The competition was also weighing heavily upon Zhi Yanran, who had traveled to the hostel the day before from her home in Jiangxi Province. Ms. Zhi had done three interviews that day, and had two more the next, for positions in human resources; she had also continued to submit new applications in between.

Still, Ms. Zhi said she felt she was lagging behind her graduate school classmates, who had started applying for jobs long ago. She had begun only in September, after “lying flat” — Chinese slang for slacking off — for “a long time,” she said.

How long exactly? About two months, since graduating in June. But that was a long time, Ms. Zhi insisted. “It’s so hard to find a job now!”

Ms. Zhang was satisfied with her five-person room in the hostel, for which she was paying less than $11 a night, but had one minor complaint: The hostel was not nearly as lively as she had expected. Ms. Zhi had hoped to make friends, but seemingly all the other guests who were not in their rooms were sitting silently hunched over their phones or computers in individual workstations.

“It’s like a college dorm mixed with a library,” Ms. Zhi said, finishing a quiet takeout dinner in a dimly lit cubicle of her own.

Though recent graduates have among the highest rates of joblessness, others have struggled too. In the lobby around 9 p.m., while food delivery drivers flitted in and out calling out orders, Kris Zhang, 30, lay on a couch trying to nap.

Mr. Zhang had worked in the city of Hangzhou as a well-paid computer programmer at Alibaba, the e-commerce giant, until he was laid off earlier this year. He wanted to stay in Hangzhou, where he had already bought a house and an Audi, but couldn’t find a new job there that would pay well enough to cover his more than $27,000 annually in mortgage and car loans.

So the week before, he had reluctantly accepted an offer in Shanghai, while continuing to look for positions in Hangzhou. He was living in the hostel in the hope that his stay in Shanghai would be brief. He showed the sparse contents of a silver hard-shell suitcase — a few tangled shirts and shorts, taking up barely a quarter of the space — as if manifesting that short timeline into existence.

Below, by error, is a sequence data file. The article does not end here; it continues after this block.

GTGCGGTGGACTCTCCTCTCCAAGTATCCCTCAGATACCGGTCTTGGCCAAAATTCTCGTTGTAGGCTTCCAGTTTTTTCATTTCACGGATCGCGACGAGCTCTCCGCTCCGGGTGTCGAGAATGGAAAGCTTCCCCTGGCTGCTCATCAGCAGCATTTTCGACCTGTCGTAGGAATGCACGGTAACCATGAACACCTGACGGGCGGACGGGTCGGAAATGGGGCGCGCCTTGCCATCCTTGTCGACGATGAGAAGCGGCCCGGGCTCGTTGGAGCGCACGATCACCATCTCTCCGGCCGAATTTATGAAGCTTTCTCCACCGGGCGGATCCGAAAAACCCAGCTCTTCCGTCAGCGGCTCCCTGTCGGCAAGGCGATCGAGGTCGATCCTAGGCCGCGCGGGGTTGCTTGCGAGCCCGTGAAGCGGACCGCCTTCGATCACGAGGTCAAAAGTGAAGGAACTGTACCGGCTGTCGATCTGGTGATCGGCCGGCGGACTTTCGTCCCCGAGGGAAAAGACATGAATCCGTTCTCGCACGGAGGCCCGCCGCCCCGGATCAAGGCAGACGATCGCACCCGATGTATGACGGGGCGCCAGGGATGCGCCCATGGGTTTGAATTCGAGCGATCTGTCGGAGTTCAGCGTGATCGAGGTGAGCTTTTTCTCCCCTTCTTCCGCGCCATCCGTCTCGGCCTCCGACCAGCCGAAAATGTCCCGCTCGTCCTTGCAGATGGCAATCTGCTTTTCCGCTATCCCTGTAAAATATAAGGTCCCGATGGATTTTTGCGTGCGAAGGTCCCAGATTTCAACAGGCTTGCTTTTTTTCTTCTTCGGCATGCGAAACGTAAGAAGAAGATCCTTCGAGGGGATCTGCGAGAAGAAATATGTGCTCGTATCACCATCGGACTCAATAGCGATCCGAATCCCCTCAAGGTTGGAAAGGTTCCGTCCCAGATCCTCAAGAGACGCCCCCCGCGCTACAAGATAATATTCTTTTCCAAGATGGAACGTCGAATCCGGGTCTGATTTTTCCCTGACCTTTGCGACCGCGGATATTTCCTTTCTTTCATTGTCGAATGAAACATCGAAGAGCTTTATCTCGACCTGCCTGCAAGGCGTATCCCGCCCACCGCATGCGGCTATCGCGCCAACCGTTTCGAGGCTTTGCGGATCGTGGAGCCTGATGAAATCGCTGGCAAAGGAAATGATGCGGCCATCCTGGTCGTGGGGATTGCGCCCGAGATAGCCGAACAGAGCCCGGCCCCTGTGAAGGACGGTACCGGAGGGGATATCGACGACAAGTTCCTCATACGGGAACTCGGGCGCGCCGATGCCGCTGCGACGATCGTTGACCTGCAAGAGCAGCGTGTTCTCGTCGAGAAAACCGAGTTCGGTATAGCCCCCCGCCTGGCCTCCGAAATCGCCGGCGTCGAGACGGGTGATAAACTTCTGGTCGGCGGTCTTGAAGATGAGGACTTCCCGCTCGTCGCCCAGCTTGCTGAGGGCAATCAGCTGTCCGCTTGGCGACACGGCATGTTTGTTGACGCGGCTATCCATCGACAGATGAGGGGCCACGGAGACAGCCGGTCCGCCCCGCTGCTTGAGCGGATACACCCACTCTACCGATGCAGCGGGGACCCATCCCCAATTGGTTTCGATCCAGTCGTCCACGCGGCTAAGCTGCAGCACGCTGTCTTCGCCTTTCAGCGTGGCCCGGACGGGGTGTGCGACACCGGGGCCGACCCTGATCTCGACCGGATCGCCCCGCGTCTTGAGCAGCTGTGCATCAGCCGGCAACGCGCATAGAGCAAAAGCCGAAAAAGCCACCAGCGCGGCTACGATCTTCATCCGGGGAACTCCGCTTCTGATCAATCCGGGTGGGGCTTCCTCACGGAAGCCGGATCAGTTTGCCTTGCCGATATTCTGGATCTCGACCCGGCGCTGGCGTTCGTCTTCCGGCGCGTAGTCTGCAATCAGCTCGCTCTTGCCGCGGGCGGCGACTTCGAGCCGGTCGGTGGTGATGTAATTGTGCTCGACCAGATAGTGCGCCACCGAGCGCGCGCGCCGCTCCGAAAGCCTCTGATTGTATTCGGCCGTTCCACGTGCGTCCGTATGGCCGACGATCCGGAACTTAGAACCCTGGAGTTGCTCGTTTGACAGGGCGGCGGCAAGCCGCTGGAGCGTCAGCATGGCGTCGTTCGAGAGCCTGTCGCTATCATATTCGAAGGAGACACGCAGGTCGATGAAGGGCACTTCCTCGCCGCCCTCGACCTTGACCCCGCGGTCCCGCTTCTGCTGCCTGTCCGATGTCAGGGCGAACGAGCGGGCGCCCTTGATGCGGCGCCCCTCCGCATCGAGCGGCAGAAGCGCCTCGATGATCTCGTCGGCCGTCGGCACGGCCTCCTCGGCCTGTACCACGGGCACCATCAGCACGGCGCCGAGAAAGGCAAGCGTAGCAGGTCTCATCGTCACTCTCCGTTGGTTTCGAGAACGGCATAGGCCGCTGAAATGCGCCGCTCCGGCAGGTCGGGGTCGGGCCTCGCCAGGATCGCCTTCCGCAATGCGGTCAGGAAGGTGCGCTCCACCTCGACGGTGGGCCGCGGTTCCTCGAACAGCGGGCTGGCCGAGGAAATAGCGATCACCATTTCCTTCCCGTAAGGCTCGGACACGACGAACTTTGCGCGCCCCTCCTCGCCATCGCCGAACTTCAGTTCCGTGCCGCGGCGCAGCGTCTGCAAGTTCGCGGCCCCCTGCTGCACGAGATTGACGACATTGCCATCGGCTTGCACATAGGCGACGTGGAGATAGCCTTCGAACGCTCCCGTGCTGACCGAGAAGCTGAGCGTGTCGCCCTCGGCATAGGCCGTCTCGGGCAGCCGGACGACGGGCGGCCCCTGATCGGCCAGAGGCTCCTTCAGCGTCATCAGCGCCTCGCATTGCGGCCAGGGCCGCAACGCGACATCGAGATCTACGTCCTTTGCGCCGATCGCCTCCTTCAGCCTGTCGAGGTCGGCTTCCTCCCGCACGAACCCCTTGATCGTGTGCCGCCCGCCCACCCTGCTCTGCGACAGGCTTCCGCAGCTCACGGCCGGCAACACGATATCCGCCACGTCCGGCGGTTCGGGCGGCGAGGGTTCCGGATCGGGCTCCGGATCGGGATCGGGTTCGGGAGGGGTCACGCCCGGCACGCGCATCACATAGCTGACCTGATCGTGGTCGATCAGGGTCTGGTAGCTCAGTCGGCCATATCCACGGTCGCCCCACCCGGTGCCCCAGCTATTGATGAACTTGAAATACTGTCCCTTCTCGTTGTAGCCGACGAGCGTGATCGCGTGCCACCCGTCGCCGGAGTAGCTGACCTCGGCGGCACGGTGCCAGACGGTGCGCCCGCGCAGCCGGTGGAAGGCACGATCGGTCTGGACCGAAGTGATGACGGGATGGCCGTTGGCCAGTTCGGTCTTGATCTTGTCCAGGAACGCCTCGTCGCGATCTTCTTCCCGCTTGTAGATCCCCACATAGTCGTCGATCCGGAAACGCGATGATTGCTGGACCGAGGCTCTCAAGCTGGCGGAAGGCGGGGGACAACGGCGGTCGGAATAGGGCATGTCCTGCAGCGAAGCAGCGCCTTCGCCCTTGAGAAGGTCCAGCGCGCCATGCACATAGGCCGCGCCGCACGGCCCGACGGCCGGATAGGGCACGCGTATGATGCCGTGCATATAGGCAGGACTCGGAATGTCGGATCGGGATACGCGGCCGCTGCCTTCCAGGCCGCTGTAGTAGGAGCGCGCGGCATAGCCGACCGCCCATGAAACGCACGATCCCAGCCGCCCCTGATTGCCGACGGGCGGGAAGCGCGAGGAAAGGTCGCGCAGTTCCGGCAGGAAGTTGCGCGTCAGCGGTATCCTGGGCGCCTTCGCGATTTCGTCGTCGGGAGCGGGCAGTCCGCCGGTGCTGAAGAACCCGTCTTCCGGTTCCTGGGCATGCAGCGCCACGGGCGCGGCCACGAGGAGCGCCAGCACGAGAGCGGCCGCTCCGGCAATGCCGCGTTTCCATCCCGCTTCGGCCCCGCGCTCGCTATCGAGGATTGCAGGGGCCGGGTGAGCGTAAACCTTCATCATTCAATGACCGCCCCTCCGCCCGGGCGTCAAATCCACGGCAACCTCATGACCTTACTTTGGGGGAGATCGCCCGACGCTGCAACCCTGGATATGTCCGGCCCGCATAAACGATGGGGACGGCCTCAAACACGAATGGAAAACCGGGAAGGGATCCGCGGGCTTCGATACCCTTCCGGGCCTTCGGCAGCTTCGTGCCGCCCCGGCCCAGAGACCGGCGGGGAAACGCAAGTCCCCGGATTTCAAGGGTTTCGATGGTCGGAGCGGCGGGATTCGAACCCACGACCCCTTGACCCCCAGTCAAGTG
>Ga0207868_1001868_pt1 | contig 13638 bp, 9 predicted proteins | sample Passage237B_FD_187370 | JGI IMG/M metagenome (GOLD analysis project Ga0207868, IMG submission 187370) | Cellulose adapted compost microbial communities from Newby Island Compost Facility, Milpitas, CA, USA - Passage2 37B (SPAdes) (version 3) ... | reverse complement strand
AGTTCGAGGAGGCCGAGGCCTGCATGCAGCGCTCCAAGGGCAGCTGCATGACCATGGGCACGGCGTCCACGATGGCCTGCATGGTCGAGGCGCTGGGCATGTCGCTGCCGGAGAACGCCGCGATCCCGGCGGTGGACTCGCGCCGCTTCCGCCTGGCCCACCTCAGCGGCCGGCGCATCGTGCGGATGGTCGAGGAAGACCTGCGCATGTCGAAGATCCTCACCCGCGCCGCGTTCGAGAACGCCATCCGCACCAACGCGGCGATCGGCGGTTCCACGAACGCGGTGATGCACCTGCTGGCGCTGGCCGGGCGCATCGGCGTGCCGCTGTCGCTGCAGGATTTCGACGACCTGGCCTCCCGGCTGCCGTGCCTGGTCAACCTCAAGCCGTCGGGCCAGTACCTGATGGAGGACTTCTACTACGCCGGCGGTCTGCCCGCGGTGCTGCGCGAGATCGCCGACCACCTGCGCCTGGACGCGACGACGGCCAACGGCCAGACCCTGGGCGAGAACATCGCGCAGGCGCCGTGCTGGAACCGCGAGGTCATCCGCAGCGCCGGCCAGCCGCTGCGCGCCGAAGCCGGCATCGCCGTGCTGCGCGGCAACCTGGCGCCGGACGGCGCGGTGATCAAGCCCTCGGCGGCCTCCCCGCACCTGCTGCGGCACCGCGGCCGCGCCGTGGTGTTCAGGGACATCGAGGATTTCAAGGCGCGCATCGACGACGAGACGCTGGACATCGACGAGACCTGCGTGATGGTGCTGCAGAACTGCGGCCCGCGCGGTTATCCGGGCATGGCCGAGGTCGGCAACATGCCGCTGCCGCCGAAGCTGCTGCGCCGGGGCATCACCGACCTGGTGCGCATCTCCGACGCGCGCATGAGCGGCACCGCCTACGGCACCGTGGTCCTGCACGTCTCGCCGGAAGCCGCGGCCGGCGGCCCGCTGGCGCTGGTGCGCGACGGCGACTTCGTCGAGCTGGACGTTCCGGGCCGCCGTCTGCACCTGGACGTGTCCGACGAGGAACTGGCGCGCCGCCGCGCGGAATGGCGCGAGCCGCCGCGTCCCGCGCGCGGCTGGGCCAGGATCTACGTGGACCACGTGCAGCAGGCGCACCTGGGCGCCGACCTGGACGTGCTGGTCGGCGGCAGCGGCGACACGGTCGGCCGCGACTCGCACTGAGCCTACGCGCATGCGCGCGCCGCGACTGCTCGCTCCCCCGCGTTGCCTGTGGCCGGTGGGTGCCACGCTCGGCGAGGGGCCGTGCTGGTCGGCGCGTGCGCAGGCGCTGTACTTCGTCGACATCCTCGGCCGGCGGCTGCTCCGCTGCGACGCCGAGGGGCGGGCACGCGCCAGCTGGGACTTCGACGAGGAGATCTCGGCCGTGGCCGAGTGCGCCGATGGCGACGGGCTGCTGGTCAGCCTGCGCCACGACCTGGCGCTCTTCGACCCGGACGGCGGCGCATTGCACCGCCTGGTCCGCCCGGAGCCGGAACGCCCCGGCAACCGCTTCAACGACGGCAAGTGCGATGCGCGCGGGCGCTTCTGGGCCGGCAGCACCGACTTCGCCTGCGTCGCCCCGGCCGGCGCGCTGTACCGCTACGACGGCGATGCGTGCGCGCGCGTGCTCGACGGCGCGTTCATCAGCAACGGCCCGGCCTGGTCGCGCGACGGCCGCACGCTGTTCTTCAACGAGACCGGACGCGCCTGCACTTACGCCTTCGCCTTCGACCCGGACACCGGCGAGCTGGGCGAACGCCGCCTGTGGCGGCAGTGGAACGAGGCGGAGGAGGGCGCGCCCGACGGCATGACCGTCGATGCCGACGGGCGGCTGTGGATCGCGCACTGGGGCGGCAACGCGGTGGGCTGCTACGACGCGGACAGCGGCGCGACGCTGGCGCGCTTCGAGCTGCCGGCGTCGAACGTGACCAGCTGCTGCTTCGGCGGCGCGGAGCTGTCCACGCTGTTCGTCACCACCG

Still, Mr. Zhang acknowledged the reality might be more difficult. “Before, you could search with your eyes closed and get dozens of offers a year,” he said. “The situation now is much worse.”

Around 10 p.m., Yang Han flopped onto a couch in the common room, sweaty from a game of pickup basketball. Mr. Yang, who graduated with a bachelor’s degree in advertising in June, had traveled from his home in central China’s Henan Province for two interviews. Shanghai was the hub of China’s advertising industry, he said, and he was determined to find a job there.

He had been anxious when
he arrived several days earlier. But the interviews were done, and he could do nothing more but wait. (Sort of: He had been thinking about sending a follow-up letter to one recruiter to lay out his case again.)

Mr. Yang settled into his seat and unwrapped a convenience store sandwich and a separate chicken breast — both cheap and nutritious, he noted. Worst case, he said, he would be rejected, take the train back to Henan, submit more résumés, and wait until a next round of interviews in Shanghai. And repeat until he found a job.

Of course, he added, “I hope I don’t need to make that many trips.”

Li You contributed research.